How is your RAM load? Do you have a lot of paging activity? Have you reset your Windows installation to eliminate the possibility of persistent malware?
Some processes change their own CPU affinities, or are acted on by another application. In these cases, you need to turn on ‘Forced Mode’ at the bottom of the Options menu. This causes Process Lasso to continuously re-apply process rules. Without this setting, Process Lasso defers to whatever else is acting on the application.
Yes. Process Lasso has a ‘hard throttling’ feature buried in (Options / CPU / More), but we don’t recommend using it. Instead, Process Lasso’s CPU Limiter or constrained CPU affinities are a superior solution whenever possible.
If you do use hard throttling, the feature periodically suspends threads of target processes to forcibly limit their CPU consumption.
Security (anti-malware) applications protect their processes from modification so that malware can’t impact them. This limits Process Lasso’s visibility into them.
Further, adjustments to real-time scanning components can have undesired effects on performance since they block calls from other applications until scans are complete.
No, they won’t conflict. You can use them together without complications since they do different things.
High DPI support was hacked onto Windows after-the-fact. Thus not all applications, including Process Lasso, are designed to take advantage of it. That means these apps must be scaled up to the higher DPI by the system. If they weren’t scaled, they would appear super tiny.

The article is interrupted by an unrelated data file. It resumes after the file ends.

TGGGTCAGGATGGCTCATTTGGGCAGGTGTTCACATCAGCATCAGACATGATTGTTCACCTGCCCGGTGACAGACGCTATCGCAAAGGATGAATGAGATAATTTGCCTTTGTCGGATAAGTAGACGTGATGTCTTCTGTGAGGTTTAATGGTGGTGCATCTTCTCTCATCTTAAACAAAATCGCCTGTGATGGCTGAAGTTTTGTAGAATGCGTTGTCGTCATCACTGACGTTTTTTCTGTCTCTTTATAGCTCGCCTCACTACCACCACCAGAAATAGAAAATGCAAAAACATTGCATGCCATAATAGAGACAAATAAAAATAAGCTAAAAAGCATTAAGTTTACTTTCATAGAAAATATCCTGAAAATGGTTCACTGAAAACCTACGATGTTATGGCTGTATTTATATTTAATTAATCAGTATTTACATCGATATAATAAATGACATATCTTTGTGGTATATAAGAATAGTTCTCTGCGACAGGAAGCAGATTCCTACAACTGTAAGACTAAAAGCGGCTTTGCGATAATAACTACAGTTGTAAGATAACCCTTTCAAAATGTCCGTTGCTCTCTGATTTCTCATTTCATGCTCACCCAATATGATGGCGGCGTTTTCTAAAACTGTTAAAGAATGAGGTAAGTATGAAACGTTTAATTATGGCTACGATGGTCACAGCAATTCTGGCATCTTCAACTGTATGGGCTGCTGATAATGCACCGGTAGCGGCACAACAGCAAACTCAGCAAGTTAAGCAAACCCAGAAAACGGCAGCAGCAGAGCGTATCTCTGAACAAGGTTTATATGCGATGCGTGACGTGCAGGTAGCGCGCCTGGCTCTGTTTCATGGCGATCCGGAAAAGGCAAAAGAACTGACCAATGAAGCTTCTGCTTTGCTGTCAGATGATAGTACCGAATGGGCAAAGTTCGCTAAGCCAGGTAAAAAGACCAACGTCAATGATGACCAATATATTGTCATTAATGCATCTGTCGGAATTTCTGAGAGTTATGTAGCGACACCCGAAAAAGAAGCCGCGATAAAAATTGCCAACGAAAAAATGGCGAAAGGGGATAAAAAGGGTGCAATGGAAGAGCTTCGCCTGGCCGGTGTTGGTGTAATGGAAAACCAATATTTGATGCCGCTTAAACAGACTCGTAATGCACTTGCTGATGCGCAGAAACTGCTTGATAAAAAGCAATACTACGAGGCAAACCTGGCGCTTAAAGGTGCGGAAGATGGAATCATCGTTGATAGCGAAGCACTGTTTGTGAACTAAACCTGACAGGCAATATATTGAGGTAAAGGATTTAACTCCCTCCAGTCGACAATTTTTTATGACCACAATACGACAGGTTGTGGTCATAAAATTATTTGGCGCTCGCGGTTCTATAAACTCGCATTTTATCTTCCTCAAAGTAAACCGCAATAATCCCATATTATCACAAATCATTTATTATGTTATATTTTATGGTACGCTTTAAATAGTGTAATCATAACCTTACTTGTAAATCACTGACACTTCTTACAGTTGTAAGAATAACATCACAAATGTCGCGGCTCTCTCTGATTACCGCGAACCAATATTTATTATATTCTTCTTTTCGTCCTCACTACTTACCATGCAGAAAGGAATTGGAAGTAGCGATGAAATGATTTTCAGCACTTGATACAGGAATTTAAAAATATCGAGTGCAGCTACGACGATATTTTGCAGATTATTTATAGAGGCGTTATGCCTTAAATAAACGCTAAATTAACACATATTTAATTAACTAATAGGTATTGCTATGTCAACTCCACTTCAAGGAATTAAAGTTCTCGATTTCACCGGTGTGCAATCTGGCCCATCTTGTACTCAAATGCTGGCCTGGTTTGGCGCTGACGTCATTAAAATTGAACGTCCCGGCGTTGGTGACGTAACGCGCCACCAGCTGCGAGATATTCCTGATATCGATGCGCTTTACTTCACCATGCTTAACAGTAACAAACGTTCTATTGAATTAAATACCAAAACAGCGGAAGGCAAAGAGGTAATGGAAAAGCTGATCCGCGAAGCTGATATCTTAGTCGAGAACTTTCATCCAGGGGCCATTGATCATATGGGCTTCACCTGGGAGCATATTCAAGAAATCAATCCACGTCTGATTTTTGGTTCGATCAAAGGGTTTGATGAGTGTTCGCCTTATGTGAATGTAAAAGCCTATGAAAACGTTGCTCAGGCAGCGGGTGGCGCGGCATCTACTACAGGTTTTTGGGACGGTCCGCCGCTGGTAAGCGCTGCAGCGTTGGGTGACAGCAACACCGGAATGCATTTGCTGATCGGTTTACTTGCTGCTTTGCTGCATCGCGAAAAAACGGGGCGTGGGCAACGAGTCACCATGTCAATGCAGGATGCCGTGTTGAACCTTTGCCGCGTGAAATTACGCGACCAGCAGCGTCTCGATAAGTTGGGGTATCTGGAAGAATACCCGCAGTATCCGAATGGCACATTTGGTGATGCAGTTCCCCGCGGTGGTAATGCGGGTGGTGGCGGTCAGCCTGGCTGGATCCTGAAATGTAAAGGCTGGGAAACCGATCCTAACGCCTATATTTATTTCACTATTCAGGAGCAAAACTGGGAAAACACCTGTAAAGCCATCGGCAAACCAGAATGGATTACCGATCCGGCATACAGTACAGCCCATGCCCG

Normally the default system scaling is perfectly fine for Process Lasso. If your text is noticeably blurry, something is set wrong. You should experiment with various scaling options, either for the system (‘Change the size of text, apps and other items’) or per-application by right-clicking on the Process Lasso shortcut, selecting ‘Properties’, compatibility tab, then clicking the ‘Change high DPI settings’ button.
Why don’t all apps just become High DPI aware? Because it is a ton of work, depending on the application. Process Lasso has graphs and a lot of custom drawing that all would need refactored. And Process Lasso, as a utility, isn’t something most people interact with so frequently that high DPI awareness is mission critical.
While Performance Mode (BHP power plan) may improve FPS in games, it will likely not matter if your system is already well-tuned.
However, the ProBalance feature will help to prevent background processes from interfering with your game performance. Since this can happen intermittently, it can’t be easily quantified in simple FPS benchmarks, but you definitely want it active to protect you when background processes do interfere.
You can create one by:
1. Find the Process Lasso shortcut by typing ‘Process Lasso’ in the Start menu, then right-clicking it and selecting ‘Open file location’. It is normally in “C:\ProgramData\Microsoft\Windows\Start Menu\Programs\Process Lasso”
2. Right-click on the shortcut file and select ‘Properties’, then ‘Shortcut’ tab. There you can assign any key combination to it via the ‘Shortcut key’ field.
In the case of conflicting power rules (two or more running processes with distinct power plan settings), the most recent launched will generally take precedence, but that behavior is not guaranteed. Such rules should be avoided.
To accomplish this, a Persistent (Always) CPU Affinity rule can be set in ‘Options / CPU / Configure Persistent CPU Affinities‘. While you can match to a large set of processes using a broad wildcard or Regular Expression, we recommend being as selective as possible since system processes should generally have unrestricted choice of CPUs. Thus, one would want to set rules matching specifically to target application(s).
Artificially spreading a software thread across multiple CPU cores would substantially slow down execution, due to the context switches. Seeing individual CPU cores spike is appropriate, and why single-threaded performance is a critical CPU performance metric.